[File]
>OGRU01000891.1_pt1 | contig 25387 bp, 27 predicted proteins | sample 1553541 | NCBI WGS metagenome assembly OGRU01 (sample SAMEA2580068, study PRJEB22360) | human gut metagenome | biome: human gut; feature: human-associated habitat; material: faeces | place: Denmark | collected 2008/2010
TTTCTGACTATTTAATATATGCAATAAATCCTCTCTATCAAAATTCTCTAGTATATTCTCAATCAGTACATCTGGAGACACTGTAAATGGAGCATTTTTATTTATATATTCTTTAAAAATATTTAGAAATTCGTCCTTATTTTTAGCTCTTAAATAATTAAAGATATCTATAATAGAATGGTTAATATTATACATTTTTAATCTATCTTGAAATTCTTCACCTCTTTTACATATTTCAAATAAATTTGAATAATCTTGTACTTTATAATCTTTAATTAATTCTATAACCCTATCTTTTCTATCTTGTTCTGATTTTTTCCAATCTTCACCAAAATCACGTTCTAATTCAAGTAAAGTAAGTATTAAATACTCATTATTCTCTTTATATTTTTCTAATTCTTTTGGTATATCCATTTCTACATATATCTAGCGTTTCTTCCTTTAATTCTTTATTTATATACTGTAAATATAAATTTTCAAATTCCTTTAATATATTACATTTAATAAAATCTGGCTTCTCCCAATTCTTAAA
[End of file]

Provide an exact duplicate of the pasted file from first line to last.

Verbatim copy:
>OGRU01000891.1_pt1 | contig 25387 bp, 27 predicted proteins | sample 1553541 | NCBI WGS metagenome assembly OGRU01 (sample SAMEA2580068, study PRJEB22360) | human gut metagenome | biome: human gut; feature: human-associated habitat; material: faeces | place: Denmark | collected 2008/2010
TTTCTGACTATTTAATATATGCAATAAATCCTCTCTATCAAAATTCTCTAGTATATTCTCAATCAGTACATCTGGAGACACTGTAAATGGAGCATTTTTATTTATATATTCTTTAAAAATATTTAGAAATTCGTCCTTATTTTTAGCTCTTAAATAATTAAAGATATCTATAATAGAATGGTTAATATTATACATTTTTAATCTATCTTGAAATTCTTCACCTCTTTTACATATTTCAAATAAATTTGAATAATCTTGTACTTTATAATCTTTAATTAATTCTATAACCCTATCTTTTCTATCTTGTTCTGATTTTTTCCAATCTTCACCAAAATCACGTTCTAATTCAAGTAAAGTAAGTATTAAATACTCATTATTCTCTTTATATTTTTCTAATTCTTTTGGTATATCCATTTCTACATATATCTAGCGTTTCTTCCTTTAATTCTTTATTTATATACTGTAAATATAAATTTTCAAATTCCTTTAATATATTACATTTAATAAAATCTGGCTTCTCCCAATTCTTAAA